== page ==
Homemade robot Loki is a hobby project of one man
Most of the robots we wrote about are made by corporations or research laboratories. In this article we’re going to write about a robot made by a single man. Loki, which takes its name from the Norse god of Mischief, is a robot build for hobby. It was made by software engineer David Shinsel, who claims the robot was originally intended to be just remotely controlled, but he got a little carried away.
The “body” of Loki is built completely from scratch, using mostly aluminum. It is 121cm (4′) tall and weights 18kg (40 lbs). The unique design allows a laptop computer to double as the robot brains, and also as a display screen in Loki’s “chest”. Aside the display, the robot resembles a combination of WALL-E and Johnny 5 robots. Head motion and arms are handled by Dynamixel AX12 servos. The shoulder joints are custom chain-drive driven by precisely controlled motors. Its eyes are highlighted with two blue LED lights, programmed to “blink” while the robot operates.
The robot is able to move around by using its wheels while the indoor pathfinding algorithm. Loki has two arms with 3 finger hands, capable of grasping objects. It is able to interact via a remote control and logistics over Wi-Fi, vision processing, speech recognition, and basic artificial intelligence. Loki’s artificial intelligence allows it to operate in two modes. The first mode is “command mode”, where its responses are fairly constrained, and the second mode is “conversation mode”, where you never know what he will say or do.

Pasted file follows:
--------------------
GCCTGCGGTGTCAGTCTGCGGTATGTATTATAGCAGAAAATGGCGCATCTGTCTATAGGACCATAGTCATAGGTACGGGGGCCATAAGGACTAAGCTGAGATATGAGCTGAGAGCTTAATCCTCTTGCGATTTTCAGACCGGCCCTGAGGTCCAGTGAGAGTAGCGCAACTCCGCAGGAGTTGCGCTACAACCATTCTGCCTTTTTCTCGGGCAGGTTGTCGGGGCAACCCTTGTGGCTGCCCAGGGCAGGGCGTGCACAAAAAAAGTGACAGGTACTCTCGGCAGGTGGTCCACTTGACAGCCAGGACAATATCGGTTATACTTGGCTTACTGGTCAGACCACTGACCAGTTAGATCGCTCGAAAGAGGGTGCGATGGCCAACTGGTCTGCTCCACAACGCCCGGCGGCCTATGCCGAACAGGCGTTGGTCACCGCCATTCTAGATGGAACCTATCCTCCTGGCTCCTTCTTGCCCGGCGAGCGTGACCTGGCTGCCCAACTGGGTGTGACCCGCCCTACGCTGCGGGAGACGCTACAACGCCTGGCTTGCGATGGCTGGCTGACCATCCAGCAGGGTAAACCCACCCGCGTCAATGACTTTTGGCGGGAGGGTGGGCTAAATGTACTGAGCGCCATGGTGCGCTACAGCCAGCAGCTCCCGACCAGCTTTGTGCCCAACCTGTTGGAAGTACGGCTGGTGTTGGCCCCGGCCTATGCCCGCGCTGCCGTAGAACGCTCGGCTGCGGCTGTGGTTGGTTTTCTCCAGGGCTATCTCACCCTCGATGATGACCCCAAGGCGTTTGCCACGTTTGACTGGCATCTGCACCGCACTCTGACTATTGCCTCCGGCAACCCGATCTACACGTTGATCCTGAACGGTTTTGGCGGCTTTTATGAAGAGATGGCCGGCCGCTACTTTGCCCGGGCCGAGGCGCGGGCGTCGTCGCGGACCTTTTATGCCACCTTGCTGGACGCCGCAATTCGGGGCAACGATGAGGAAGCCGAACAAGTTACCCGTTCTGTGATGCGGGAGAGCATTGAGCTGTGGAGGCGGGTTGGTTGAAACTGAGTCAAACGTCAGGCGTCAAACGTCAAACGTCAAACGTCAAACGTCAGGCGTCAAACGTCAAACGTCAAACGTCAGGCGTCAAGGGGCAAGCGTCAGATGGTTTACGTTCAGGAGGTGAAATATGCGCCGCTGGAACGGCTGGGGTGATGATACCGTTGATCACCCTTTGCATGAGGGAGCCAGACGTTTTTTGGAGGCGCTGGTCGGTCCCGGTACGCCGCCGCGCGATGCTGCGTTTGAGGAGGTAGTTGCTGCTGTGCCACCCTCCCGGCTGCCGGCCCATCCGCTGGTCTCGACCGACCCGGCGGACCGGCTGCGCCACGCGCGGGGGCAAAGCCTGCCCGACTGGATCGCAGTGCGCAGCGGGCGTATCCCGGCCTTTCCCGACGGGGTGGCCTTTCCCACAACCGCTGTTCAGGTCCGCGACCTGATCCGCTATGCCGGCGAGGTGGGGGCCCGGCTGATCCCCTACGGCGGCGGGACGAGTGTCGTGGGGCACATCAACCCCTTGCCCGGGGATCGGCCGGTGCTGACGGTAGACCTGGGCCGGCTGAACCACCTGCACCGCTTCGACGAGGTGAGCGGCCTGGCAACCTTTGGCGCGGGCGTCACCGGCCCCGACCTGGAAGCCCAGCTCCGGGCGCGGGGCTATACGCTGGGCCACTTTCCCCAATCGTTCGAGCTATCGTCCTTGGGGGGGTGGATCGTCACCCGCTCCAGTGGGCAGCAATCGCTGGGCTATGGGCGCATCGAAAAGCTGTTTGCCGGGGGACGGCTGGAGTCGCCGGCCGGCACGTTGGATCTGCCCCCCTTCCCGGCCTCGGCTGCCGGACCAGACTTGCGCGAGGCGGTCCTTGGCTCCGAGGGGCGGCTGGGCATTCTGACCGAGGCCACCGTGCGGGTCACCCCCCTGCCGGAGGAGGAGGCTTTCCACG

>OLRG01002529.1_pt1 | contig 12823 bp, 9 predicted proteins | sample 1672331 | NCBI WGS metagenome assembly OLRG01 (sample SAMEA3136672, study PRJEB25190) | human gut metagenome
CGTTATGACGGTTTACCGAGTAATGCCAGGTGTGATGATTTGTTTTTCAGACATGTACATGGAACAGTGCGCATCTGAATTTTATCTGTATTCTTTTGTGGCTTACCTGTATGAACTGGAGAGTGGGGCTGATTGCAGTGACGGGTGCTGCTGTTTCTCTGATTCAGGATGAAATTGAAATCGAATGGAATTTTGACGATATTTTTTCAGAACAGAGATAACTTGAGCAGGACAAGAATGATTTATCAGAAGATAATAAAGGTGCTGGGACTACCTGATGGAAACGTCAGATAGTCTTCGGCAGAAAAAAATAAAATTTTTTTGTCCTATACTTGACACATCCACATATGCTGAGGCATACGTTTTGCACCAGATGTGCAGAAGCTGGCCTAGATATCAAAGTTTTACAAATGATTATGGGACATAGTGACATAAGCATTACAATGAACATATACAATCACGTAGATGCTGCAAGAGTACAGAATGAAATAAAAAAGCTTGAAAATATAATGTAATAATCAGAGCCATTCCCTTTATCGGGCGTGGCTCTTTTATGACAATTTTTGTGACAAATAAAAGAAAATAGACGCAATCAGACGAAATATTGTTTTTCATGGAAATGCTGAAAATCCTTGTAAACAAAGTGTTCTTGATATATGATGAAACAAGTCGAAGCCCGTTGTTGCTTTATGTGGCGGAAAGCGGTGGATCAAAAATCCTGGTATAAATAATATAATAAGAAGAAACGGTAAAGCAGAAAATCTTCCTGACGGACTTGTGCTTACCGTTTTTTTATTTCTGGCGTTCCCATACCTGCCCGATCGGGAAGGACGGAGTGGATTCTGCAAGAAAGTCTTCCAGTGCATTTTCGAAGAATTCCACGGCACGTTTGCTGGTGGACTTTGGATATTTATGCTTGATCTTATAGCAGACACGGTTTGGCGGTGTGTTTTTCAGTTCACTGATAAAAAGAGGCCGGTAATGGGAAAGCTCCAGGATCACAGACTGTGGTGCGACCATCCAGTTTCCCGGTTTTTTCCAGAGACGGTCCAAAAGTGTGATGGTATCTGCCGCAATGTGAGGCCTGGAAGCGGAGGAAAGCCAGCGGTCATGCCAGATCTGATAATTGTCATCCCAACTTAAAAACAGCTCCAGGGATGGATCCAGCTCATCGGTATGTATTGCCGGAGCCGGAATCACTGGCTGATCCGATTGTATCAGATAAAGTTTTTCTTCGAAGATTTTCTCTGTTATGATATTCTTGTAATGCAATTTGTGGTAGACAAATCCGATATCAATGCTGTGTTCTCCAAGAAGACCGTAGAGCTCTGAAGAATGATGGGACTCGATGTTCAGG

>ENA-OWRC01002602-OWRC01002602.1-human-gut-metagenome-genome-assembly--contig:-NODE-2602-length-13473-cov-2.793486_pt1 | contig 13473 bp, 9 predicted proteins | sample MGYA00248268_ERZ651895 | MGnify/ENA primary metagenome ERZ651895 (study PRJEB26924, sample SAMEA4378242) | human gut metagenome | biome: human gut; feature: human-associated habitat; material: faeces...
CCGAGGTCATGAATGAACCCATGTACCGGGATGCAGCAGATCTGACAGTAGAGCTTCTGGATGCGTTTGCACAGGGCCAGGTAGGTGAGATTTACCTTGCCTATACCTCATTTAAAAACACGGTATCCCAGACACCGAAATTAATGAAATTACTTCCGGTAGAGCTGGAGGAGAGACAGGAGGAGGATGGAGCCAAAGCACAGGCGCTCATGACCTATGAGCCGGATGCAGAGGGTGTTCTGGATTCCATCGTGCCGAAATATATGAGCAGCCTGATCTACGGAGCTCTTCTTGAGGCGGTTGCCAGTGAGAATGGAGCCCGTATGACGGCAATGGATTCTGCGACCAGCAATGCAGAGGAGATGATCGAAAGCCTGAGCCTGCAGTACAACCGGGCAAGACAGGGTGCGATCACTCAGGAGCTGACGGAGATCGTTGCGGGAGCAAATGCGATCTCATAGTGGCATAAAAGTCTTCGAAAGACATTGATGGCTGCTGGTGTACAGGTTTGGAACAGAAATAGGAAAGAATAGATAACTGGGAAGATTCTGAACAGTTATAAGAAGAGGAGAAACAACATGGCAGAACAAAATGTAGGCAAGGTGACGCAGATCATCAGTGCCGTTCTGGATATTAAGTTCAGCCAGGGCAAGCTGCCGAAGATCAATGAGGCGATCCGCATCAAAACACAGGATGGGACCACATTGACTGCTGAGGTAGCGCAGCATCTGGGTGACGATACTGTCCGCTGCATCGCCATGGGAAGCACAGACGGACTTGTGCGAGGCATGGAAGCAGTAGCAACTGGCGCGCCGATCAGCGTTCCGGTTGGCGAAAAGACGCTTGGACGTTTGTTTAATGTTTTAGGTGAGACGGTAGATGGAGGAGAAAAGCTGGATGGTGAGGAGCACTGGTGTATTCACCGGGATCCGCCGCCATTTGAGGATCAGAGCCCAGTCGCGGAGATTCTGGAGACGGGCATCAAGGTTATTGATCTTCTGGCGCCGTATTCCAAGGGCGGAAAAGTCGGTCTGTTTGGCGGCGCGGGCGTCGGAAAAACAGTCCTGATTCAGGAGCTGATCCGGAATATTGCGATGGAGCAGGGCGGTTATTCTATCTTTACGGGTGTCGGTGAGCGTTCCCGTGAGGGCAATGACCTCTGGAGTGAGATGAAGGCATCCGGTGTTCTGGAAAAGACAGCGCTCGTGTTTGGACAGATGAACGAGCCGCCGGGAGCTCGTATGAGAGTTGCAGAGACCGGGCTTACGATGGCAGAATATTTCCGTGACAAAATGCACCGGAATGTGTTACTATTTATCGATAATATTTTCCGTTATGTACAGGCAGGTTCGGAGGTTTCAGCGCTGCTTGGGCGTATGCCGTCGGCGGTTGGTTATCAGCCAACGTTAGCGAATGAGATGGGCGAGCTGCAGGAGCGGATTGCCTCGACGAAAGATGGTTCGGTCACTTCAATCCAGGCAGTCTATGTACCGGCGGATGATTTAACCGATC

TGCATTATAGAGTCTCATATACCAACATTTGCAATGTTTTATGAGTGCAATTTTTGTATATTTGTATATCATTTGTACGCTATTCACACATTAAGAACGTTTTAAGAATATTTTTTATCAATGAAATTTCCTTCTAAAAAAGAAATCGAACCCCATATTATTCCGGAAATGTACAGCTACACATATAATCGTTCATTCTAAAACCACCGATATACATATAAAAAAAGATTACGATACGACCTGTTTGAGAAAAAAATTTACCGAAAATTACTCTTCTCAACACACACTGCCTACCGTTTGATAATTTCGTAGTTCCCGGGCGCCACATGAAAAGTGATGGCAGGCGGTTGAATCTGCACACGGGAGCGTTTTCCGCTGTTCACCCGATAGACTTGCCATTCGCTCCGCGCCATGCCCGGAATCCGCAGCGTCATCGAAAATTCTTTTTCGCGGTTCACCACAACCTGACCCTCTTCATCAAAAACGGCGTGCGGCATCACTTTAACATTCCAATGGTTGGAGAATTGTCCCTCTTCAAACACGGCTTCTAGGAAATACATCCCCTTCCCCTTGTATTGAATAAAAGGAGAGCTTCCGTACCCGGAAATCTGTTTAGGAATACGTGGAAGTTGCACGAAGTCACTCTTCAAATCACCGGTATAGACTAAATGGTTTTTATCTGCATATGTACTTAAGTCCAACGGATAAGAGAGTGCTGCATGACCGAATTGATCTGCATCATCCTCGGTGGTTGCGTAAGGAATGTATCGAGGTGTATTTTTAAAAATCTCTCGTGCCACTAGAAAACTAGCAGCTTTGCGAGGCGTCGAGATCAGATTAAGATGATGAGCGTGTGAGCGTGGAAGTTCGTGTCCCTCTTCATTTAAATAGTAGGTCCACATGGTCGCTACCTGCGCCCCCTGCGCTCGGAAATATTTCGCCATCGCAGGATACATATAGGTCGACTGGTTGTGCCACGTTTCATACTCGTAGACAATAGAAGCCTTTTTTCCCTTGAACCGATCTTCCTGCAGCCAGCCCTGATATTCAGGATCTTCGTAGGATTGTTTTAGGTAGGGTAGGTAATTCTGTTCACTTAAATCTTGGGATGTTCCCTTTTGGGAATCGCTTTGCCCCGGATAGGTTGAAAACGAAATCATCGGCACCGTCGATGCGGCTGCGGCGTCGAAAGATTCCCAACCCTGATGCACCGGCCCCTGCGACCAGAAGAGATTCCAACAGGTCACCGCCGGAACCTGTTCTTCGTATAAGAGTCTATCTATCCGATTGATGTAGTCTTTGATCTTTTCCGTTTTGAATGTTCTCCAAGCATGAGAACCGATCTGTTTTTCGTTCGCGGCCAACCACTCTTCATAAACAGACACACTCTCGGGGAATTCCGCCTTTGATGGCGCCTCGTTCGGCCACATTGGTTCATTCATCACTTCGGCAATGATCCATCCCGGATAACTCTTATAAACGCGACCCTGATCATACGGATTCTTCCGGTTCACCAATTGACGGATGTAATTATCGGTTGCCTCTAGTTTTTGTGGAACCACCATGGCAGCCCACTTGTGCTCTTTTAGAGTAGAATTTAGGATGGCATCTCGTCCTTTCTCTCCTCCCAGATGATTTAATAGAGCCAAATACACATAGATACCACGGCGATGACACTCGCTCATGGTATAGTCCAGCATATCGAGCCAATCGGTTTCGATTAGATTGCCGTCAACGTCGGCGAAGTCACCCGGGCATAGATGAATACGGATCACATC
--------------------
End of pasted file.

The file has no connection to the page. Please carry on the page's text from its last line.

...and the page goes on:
It is equipped with two webcams (Logitech Notebook Pro webcams) in order to provide the robot with stereo vision. The laptop gets sensor data from a PIC processor, mounted on a Mark III controller board, via a USB to Serial converter. The PIC is programmed using the CCS “C” compiler, and the PC software is written using Visual C++. The PIC I/O is expanded with several I2C chips to provide extra sensor inputs including 2 PIR motion detectors, 10 IR range detectors, 2 Ultrasonic rangers, 4 bumpers, an electronic compass, and motor speed and direction monitors for each wheel.
Loki uses OpenCV for face tracking, SURF object identification, motion detection, color tracking and laser spot tracking. It can also respond to verbal commands with speech synthesis, because it uses Microsoft SAPI 5.1 for speech recognition. In order to get around in its surroundings, Loki uses the A* search method for plotting a course on what appear to be preprogrammed maps. All of this intelligence is handled by an onboard laptop running Windows XP.